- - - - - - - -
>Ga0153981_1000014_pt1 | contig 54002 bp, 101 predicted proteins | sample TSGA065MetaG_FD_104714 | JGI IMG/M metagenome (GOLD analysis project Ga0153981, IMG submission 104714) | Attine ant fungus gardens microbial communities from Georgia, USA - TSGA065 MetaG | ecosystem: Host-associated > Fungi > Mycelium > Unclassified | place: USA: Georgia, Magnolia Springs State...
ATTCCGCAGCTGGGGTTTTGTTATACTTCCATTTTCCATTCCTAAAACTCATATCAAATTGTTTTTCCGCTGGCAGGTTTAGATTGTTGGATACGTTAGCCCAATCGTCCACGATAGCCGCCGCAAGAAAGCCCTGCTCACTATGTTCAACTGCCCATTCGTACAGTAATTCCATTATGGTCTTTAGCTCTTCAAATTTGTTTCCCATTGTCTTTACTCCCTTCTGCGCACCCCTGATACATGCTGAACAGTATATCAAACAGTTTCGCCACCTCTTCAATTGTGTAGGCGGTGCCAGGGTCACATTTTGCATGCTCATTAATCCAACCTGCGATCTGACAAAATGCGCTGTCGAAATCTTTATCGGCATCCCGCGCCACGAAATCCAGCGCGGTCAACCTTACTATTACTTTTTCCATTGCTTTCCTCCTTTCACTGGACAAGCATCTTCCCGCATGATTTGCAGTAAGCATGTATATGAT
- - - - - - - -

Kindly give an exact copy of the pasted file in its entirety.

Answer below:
>Ga0153981_1000014_pt1 | contig 54002 bp, 101 predicted proteins | sample TSGA065MetaG_FD_104714 | JGI IMG/M metagenome (GOLD analysis project Ga0153981, IMG submission 104714) | Attine ant fungus gardens microbial communities from Georgia, USA - TSGA065 MetaG | ecosystem: Host-associated > Fungi > Mycelium > Unclassified | place: USA: Georgia, Magnolia Springs State...
ATTCCGCAGCTGGGGTTTTGTTATACTTCCATTTTCCATTCCTAAAACTCATATCAAATTGTTTTTCCGCTGGCAGGTTTAGATTGTTGGATACGTTAGCCCAATCGTCCACGATAGCCGCCGCAAGAAAGCCCTGCTCACTATGTTCAACTGCCCATTCGTACAGTAATTCCATTATGGTCTTTAGCTCTTCAAATTTGTTTCCCATTGTCTTTACTCCCTTCTGCGCACCCCTGATACATGCTGAACAGTATATCAAACAGTTTCGCCACCTCTTCAATTGTGTAGGCGGTGCCAGGGTCACATTTTGCATGCTCATTAATCCAACCTGCGATCTGACAAAATGCGCTGTCGAAATCTTTATCGGCATCCCGCGCCACGAAATCCAGCGCGGTCAACCTTACTATTACTTTTTCCATTGCTTTCCTCCTTTCACTGGACAAGCATCTTCCCGCATGATTTGCAGTAAGCATGTATATGAT